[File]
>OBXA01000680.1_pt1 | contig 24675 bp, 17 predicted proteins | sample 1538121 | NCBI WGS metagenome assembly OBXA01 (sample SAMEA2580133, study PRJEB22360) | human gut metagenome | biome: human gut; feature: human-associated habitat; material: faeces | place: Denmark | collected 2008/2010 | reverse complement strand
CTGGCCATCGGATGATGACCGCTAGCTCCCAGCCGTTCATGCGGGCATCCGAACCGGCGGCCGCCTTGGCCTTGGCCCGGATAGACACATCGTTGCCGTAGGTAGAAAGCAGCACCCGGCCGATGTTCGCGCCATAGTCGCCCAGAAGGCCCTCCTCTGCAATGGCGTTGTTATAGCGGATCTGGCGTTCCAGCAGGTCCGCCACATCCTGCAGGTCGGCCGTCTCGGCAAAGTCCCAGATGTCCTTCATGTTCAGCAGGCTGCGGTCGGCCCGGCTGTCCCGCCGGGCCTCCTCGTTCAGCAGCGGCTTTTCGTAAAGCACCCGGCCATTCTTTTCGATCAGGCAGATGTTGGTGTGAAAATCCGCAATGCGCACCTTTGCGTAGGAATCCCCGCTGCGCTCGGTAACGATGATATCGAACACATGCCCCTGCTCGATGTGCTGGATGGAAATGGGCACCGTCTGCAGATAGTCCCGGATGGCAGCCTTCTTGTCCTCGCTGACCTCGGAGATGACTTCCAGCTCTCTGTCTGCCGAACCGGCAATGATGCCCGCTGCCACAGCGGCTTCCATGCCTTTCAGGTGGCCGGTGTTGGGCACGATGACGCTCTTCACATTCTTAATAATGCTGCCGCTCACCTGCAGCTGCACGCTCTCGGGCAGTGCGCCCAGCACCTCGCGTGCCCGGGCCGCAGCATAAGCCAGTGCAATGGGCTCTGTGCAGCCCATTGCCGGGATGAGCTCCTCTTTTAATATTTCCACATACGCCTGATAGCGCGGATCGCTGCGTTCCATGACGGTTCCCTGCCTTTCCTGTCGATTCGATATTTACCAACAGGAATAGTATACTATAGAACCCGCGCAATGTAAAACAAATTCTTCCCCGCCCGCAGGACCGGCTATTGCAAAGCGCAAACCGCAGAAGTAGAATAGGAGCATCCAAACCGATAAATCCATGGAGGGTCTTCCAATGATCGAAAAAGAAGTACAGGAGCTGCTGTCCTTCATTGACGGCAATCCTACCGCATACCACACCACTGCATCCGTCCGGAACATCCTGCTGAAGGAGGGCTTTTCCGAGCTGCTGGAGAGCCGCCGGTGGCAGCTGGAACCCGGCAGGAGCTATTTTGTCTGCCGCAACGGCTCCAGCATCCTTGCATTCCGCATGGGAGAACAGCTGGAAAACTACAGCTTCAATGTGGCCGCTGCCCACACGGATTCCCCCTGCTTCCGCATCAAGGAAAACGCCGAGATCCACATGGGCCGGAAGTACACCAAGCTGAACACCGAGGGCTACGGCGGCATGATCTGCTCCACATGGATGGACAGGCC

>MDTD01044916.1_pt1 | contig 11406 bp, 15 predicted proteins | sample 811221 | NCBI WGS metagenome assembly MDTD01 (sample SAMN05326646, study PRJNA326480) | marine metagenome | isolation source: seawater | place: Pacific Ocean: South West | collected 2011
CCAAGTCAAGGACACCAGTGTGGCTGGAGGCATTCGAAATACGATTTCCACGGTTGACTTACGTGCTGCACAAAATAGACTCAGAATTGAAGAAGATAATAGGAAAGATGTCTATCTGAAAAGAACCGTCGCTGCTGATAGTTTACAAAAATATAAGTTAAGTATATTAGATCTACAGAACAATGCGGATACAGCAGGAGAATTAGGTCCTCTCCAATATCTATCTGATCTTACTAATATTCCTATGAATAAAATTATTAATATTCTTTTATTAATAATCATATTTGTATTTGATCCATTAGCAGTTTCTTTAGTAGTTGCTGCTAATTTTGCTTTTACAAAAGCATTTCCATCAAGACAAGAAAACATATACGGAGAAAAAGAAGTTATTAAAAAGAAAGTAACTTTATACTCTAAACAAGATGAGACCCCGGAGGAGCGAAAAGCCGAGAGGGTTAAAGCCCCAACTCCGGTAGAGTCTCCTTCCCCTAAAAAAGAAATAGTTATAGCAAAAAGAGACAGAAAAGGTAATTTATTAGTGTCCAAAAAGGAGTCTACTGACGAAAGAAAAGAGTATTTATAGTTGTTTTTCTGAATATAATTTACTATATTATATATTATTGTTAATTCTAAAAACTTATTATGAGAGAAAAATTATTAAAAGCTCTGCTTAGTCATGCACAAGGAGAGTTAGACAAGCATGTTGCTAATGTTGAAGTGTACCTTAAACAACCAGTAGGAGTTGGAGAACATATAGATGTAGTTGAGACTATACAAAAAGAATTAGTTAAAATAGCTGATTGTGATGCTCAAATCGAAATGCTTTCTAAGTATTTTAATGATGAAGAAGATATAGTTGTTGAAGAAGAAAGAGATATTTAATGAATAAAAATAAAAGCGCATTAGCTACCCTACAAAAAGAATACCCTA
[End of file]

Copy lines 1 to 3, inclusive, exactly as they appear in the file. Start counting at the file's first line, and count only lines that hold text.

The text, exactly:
>OBXA01000680.1_pt1 | contig 24675 bp, 17 predicted proteins | sample 1538121 | NCBI WGS metagenome assembly OBXA01 (sample SAMEA2580133, study PRJEB22360) | human gut metagenome | biome: human gut; feature: human-associated habitat; material: faeces | place: Denmark | collected 2008/2010 | reverse complement strand
CTGGCCATCGGATGATGACCGCTAGCTCCCAGCCGTTCATGCGGGCATCCGAACCGGCGGCCGCCTTGGCCTTGGCCCGGATAGACACATCGTTGCCGTAGGTAGAAAGCAGCACCCGGCCGATGTTCGCGCCATAGTCGCCCAGAAGGCCCTCCTCTGCAATGGCGTTGTTATAGCGGATCTGGCGTTCCAGCAGGTCCGCCACATCCTGCAGGTCGGCCGTCTCGGCAAAGTCCCAGATGTCCTTCATGTTCAGCAGGCTGCGGTCGGCCCGGCTGTCCCGCCGGGCCTCCTCGTTCAGCAGCGGCTTTTCGTAAAGCACCCGGCCATTCTTTTCGATCAGGCAGATGTTGGTGTGAAAATCCGCAATGCGCACCTTTGCGTAGGAATCCCCGCTGCGCTCGGTAACGATGATATCGAACACATGCCCCTGCTCGATGTGCTGGATGGAAATGGGCACCGTCTGCAGATAGTCCCGGATGGCAGCCTTCTTGTCCTCGCTGACCTCGGAGATGACTTCCAGCTCTCTGTCTGCCGAACCGGCAATGATGCCCGCTGCCACAGCGGCTTCCATGCCTTTCAGGTGGCCGGTGTTGGGCACGATGACGCTCTTCACATTCTTAATAATGCTGCCGCTCACCTGCAGCTGCACGCTCTCGGGCAGTGCGCCCAGCACCTCGCGTGCCCGGGCCGCAGCATAAGCCAGTGCAATGGGCTCTGTGCAGCCCATTGCCGGGATGAGCTCCTCTTTTAATATTTCCACATACGCCTGATAGCGCGGATCGCTGCGTTCCATGACGGTTCCCTGCCTTTCCTGTCGATTCGATATTTACCAACAGGAATAGTATACTATAGAACCCGCGCAATGTAAAACAAATTCTTCCCCGCCCGCAGGACCGGCTATTGCAAAGCGCAAACCGCAGAAGTAGAATAGGAGCATCCAAACCGATAAATCCATGGAGGGTCTTCCAATGATCGAAAAAGAAGTACAGGAGCTGCTGTCCTTCATTGACGGCAATCCTACCGCATACCACACCACTGCATCCGTCCGGAACATCCTGCTGAAGGAGGGCTTTTCCGAGCTGCTGGAGAGCCGCCGGTGGCAGCTGGAACCCGGCAGGAGCTATTTTGTCTGCCGCAACGGCTCCAGCATCCTTGCATTCCGCATGGGAGAACAGCTGGAAAACTACAGCTTCAATGTGGCCGCTGCCCACACGGATTCCCCCTGCTTCCGCATCAAGGAAAACGCCGAGATCCACATGGGCCGGAAGTACACCAAGCTGAACACCGAGGGCTACGGCGGCATGATCTGCTCCACATGGATGGACAGGCC

>MDTD01044916.1_pt1 | contig 11406 bp, 15 predicted proteins | sample 811221 | NCBI WGS metagenome assembly MDTD01 (sample SAMN05326646, study PRJNA326480) | marine metagenome | isolation source: seawater | place: Pacific Ocean: South West | collected 2011